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Adobe Acrobat Reader DC is a free PDF viewer that is useful in many enterprise scenarios, but users must often deal with an error that causes Adobe Reader to not work with Windows 10.
As an IT admin, you should be familiar with some troubleshooting steps to fix the issue.
When users try to run Acrobat Reader after it is deployed, they'll likely run into few problems, if any. It's also possible that features won't work correctly, the users will receive errors or the application will crash, freeze or hang.
If you're troubleshooting Reader issues, a good place to start is with Adobe's AcroMonitor tool, which collects information about the system environment, running processes and other log data. The tool lets you gather process and registry dump information, as well as data from the process monitor log. The tool can also provide you with a list of installed applications. You can run AcroMonitor yourself or have the user run it and then send you the data for analysis.
Adobe also provides the Log Collector tool for troubleshooting issues that your users might run into, such as an error of Adobe not working with Windows 10. The tool can collect data from a variety of Adobe logs and save them as .zxp files. You can then share those files directly with Adobe. Two of the most important log files are installer and updater, which track information about application installations and updates. If you want to capture data about Reader crashes, you might need to update the Windows registry and create a special dump folder. You should be careful when updating the registry, however; an inexperienced admin could make changes that result in major issues.
Even if Reader is the only Adobe product installed on your users' computers, you could still run into application issues. Before trying to troubleshoot any problems, you should carefully review the Adobe documentation, especially before updating the registry. You should also take into account that troubleshooting issues on a Mac will be different from a Windows system.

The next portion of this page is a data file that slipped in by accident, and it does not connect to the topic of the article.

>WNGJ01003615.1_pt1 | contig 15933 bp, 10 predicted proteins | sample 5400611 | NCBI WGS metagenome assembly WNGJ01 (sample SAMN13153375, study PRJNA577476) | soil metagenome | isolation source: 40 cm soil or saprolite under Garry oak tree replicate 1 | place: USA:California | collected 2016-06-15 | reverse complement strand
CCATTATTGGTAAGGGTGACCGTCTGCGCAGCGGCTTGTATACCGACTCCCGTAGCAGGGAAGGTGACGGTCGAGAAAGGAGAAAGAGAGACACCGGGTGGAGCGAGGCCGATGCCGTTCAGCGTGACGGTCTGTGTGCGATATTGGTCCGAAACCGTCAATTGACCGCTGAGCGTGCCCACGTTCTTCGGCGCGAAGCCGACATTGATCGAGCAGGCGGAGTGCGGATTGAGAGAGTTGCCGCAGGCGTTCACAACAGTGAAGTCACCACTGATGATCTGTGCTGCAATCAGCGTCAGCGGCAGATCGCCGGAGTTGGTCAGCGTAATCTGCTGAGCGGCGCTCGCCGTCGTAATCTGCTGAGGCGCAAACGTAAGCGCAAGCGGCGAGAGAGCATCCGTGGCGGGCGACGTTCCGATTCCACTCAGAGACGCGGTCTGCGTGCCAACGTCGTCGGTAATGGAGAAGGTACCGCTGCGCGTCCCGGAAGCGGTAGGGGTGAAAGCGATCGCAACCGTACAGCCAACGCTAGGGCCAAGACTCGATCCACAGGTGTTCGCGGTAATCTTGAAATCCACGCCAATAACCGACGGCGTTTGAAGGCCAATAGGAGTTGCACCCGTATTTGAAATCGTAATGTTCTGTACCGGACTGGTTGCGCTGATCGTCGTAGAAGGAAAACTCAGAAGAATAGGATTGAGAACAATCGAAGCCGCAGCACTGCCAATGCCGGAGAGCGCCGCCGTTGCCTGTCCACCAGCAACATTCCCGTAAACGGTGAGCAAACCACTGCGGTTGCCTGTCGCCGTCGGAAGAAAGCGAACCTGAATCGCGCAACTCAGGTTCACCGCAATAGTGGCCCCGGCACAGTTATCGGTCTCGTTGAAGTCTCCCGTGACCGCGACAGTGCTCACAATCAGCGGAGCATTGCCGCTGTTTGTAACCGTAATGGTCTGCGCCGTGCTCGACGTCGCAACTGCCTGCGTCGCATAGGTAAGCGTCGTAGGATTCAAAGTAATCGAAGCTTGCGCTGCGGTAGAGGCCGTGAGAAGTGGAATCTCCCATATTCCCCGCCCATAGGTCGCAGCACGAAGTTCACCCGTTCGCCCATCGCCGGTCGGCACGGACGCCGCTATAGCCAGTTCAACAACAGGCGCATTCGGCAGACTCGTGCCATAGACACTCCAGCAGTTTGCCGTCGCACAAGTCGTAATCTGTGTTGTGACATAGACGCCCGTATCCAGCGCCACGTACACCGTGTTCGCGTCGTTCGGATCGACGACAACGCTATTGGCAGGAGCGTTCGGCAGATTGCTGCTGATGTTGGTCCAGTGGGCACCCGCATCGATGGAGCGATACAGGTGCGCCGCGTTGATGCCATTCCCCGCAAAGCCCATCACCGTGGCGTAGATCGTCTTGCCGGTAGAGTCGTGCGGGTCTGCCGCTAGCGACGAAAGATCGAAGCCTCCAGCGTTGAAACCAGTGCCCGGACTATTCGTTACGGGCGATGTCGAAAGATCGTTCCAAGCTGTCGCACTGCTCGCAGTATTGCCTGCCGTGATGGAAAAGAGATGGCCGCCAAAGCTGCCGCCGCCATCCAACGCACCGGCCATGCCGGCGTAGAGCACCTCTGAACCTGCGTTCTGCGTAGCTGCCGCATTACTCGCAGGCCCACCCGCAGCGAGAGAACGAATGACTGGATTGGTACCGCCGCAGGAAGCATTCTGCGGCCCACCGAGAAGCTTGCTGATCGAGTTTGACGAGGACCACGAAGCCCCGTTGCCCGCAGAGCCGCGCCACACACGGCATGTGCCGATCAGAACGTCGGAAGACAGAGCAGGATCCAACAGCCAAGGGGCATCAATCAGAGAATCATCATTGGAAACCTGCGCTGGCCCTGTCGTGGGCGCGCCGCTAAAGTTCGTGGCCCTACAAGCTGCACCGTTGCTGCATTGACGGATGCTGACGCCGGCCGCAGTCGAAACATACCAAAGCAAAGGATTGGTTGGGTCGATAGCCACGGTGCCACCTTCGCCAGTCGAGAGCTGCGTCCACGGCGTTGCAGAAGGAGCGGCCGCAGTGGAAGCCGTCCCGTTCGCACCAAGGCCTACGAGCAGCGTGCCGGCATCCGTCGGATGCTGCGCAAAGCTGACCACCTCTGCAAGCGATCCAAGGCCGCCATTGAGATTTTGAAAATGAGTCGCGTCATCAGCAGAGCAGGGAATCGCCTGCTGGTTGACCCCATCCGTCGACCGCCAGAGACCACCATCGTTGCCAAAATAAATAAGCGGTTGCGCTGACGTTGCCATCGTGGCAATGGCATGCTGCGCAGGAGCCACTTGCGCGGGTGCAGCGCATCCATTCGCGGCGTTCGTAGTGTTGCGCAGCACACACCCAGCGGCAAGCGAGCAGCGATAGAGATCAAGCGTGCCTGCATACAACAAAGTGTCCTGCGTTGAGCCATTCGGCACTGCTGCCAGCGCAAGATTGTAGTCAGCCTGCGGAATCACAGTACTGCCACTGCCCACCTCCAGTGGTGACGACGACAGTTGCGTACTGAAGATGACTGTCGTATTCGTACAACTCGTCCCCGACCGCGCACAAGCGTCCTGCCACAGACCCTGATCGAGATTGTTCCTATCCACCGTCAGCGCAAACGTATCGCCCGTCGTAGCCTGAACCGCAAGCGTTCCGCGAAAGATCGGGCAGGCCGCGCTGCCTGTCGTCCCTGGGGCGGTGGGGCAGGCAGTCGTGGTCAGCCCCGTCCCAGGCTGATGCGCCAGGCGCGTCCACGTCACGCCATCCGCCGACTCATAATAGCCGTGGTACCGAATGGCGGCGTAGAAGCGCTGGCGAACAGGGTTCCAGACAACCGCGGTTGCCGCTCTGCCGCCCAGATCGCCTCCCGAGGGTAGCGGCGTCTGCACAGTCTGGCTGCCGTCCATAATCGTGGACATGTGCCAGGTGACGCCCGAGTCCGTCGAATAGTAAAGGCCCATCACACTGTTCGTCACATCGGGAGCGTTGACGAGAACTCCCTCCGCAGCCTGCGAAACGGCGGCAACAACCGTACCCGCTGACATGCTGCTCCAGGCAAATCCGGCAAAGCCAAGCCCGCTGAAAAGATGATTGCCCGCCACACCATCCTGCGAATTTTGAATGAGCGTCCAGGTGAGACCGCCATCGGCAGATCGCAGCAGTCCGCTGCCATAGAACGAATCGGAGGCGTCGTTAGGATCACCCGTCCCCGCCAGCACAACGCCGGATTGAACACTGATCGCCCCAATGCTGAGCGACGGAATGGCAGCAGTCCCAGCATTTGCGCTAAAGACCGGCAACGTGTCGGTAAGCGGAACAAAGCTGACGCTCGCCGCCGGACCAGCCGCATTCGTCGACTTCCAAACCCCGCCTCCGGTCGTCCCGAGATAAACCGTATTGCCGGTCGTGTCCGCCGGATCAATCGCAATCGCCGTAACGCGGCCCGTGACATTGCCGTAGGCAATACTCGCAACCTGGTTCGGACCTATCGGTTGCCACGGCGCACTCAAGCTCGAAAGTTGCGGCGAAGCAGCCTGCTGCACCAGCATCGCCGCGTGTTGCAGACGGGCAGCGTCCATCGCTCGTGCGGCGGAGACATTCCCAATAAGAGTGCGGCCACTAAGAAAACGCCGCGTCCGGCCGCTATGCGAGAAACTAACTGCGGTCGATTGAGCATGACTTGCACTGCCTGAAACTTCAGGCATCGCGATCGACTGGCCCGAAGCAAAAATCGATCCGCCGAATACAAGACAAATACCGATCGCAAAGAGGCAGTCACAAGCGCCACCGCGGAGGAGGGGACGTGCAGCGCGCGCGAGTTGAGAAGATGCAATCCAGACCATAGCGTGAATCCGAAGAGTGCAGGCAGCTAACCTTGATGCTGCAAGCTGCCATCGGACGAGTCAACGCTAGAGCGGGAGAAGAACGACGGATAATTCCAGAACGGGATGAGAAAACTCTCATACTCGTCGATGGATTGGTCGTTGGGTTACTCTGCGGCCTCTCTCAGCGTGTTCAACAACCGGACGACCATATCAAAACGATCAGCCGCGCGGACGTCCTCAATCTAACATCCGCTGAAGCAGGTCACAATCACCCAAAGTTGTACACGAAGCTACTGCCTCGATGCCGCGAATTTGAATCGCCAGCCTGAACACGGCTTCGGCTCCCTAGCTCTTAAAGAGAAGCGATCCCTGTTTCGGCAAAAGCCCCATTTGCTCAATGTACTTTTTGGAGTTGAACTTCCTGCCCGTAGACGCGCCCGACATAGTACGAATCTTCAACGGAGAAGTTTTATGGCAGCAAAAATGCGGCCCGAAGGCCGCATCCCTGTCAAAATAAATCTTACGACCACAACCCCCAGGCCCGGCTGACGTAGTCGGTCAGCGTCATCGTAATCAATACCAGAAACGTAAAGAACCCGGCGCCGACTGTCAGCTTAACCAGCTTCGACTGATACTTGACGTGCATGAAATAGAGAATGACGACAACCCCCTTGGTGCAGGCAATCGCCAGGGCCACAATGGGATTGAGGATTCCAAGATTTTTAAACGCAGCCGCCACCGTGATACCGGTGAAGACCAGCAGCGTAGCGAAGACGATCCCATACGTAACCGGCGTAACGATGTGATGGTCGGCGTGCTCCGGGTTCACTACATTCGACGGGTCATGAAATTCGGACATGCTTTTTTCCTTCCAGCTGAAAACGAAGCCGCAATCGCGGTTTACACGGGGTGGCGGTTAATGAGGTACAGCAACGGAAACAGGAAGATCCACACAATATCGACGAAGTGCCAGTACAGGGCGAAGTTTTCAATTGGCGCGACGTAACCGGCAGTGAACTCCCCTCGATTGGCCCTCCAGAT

Unfortunately, Adobe documentation is not always clear on which steps to take or what tools to use to address Reader issues. However, you can also find information on the Adobe forums and through other resources.
Deploy and customize Adobe Reader
Your end users can download the application directly from Adobe's website and start using it right away, assuming they're permitted to download applications to their desktops. If you prefer to maintain tighter controls over your organization's PCs, you'll likely want to manage Reader deployments yourself, in which case, you can perform a volume distribution.
Adobe allows you to distribute Reader in volume through your organization's intranet site or local network. To do so, you must first acquire a Distribution License. The license application is fairly straightforward and should take only a few minutes to complete. Once you have that in place, you can deploy, customize and update Reader using various tools and methods.
Two of the most common tools are Adobe Acrobat Customization Wizard DC and Microsoft System Center Configuration Manager (SCCM). The wizard helps simplify the process of configuring the installer before deploying the application. For example, you can set up a silent installation, specify that previous Reader versions be removed, or skip the standard registration questions that accompany an installation. If your organization uses SCCM, you can instead create an SCCM package to deploy Reader, in which case, you specify the deployment options as part of the package-building process.
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